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Brace for Weather Whiplash

On wild February warmth, oil and gas profits, and carbon removal startups

Brace for Weather Whiplash
Heatmap Illustration/Getty Images

Current conditions: The Northern Sierra mountain range could see up to 12 feet of snow • Raging bushfires are forcing 30,000 people in Australia’s Victoria state to evacuate • It will be unusually warm across much of Michigan today as voters participate in the state’s presidential primaries.


1. End of February brings weather whiplash

This week has already been a wild one for U.S. weather, as what is expected to be the warmest February on record comes to a close. Many states in the Midwest and South experienced a heatwave yesterday that brought record high winter temperatures. It was 65 degrees Fahrenheit in Minneapolis, for example, where the normal high is 33. Parts of Texas saw temperatures soar into the 90s. In Chicago, where February temperatures usually sit in the low 30s at best, it was a balmy 60 degrees yesterday. The warm weather brought with it wind gusts and fire risks, and red flag warnings were in place from Texas to Missouri.

But prepare for some weather whiplash: A cold front is advancing east, and will plunge some of those warmer states into frigid temperatures. Grand Forks, North Dakota, for example, won’t see temperatures rise above 9 degrees today; yesterday it was 55. In Chicago, it’ll be cold with a threat of tornadoes. Forecasters reminded Reuters climate change is making extreme and unpredictable weather more frequent.


2. Famous sled dog race canceled due to lack of snow

Authorities have canceled Maine’s Can-Am Crown International Sled Dog Race, the longest such race in the eastern United States, due to lack of snow. Since 1992, the 250-mile trek has taken place in snowy northern Maine, but this year the region has seen just over half the typical amount of snowfall. “The unique challenges presented by the lack of snow have led us to conclude that moving forward with this year’s race could compromise the well-being of all involved,” wrote Can-Am President Dennis Cyr. “It is a decision made with heavy hearts but necessary caution.” National Weather Service meteorologist Joe Wegman said the lack of snow across parts of the country is creating a feedback loop: “Most of the eastern two-thirds of the country has had a relatively snow-less winter, so the ground is bare and dry. So we're getting much warmer temperatures just due to solar radiation.”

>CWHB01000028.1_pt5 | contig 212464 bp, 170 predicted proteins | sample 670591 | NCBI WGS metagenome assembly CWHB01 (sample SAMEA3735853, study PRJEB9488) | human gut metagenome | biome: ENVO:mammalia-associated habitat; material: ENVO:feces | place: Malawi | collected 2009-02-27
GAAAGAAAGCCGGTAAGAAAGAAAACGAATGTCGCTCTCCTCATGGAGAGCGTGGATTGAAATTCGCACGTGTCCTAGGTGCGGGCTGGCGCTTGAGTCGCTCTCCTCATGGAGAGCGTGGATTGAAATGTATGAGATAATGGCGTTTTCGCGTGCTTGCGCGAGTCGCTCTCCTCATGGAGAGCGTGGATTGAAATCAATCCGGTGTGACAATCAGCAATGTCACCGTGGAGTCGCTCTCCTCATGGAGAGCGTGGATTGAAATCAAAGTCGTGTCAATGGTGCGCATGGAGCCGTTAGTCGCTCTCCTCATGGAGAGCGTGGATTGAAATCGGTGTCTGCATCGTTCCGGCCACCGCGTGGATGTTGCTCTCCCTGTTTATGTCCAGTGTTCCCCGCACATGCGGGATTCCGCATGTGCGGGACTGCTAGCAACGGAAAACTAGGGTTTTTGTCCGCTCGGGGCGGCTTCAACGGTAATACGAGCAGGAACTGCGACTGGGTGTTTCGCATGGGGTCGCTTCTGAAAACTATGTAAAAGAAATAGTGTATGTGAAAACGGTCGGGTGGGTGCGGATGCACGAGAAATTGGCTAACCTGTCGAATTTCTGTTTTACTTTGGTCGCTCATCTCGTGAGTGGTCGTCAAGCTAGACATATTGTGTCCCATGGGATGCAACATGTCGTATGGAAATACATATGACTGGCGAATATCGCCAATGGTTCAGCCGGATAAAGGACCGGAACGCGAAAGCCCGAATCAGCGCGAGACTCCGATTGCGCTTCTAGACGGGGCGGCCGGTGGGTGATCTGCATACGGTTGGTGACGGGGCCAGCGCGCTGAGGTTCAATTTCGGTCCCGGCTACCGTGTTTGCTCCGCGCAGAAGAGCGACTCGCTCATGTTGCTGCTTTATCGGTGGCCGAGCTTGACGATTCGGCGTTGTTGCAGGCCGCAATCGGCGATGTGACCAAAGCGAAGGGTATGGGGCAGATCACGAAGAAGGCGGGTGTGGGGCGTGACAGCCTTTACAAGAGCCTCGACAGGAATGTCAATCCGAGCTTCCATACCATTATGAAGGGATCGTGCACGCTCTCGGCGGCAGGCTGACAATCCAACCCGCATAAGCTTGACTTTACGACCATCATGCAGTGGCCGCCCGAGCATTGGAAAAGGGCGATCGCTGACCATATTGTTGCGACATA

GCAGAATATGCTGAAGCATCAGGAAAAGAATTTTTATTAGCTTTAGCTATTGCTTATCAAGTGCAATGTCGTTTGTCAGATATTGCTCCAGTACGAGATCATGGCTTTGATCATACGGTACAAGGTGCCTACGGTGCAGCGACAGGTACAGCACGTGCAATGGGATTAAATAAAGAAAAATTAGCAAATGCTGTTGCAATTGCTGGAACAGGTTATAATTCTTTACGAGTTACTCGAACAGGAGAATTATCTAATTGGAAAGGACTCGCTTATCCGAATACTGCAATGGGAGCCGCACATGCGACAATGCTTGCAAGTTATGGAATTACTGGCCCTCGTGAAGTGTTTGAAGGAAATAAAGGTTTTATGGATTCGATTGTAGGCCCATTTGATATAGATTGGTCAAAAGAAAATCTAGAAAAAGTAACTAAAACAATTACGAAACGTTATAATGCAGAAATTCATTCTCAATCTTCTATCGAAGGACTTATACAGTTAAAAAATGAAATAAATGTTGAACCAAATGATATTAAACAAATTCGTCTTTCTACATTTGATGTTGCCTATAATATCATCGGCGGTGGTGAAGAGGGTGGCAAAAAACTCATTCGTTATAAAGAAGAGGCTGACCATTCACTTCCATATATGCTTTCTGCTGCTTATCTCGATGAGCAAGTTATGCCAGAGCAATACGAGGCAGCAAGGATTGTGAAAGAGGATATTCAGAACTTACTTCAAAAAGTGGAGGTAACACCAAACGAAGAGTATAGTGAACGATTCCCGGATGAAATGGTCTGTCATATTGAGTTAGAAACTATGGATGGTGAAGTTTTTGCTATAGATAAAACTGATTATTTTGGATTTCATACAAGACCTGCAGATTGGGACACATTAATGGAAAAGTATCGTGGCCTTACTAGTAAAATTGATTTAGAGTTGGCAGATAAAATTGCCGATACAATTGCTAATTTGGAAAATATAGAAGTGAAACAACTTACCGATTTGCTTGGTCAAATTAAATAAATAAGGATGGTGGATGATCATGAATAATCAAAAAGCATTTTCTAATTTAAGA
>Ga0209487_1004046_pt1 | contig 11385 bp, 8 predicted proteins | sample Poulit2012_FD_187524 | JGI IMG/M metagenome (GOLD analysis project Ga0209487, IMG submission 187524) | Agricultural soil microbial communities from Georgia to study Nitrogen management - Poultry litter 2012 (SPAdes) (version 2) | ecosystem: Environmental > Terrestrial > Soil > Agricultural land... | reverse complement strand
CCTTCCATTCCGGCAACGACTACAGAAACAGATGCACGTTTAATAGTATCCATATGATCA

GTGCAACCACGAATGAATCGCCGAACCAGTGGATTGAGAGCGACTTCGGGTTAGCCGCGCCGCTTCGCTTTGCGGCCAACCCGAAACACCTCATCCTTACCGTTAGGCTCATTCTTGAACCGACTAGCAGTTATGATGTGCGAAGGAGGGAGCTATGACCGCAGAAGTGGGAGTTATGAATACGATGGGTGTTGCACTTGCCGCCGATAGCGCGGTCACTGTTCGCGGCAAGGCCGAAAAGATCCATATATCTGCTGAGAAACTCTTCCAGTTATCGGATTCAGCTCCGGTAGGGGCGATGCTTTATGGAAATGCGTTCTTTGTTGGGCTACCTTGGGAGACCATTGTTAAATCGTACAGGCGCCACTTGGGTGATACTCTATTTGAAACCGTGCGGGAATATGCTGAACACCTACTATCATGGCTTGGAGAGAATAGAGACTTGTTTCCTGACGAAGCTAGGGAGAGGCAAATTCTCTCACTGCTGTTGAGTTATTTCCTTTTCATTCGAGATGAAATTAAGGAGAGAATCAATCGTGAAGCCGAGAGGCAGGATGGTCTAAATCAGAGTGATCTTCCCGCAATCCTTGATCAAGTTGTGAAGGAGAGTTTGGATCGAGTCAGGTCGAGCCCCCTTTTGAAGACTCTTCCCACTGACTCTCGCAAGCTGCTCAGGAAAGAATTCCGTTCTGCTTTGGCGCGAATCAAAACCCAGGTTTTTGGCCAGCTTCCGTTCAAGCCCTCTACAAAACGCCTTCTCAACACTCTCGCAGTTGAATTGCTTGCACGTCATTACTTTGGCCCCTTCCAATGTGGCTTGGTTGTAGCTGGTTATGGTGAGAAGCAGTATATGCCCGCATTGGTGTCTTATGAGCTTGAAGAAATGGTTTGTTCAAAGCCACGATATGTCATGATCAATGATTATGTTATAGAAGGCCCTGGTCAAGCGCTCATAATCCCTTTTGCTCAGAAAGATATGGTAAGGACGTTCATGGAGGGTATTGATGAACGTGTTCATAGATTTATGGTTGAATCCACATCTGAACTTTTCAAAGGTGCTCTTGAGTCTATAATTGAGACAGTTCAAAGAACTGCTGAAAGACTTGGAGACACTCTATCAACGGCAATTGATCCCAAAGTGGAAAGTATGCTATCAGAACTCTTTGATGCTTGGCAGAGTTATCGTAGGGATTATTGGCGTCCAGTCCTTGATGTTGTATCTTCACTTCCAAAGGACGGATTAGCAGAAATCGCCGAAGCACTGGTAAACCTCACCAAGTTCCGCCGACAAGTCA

3. Report: First Solar helped create 16,000 U.S. jobs in 2023

First Solar, the largest solar panel manufacturer in America, has been a boon for the nation’s economy, according to analysis from the University of Louisiana at Lafayette’s Kathleen Babineaux Blanco Public Policy Center and commissioned by the company. The report found that First Solar had 2,700 people on payroll in 2023, but because “each First Solar job ends up supporting six more jobs throughout the U.S. economy,” the company had a trickle-down effect of supporting some 16,000 jobs, Electrek’s Michelle Lewis explained. The company added $2.75 billion in value and $5.32 billion in output to the U.S. economy last year. By 2026, those numbers are expected to climb to $4.99 billion and $10.18 billion, respectively, as the company expands its solar capacity. First Solar is “a fully vertically integrated manufacturer of thin-film PV solar panels,” Lewis said. “This means they can turn a sheet of glass into a functional solar panel in about four hours, relying heavily on U.S.-sourced materials like glass and steel.”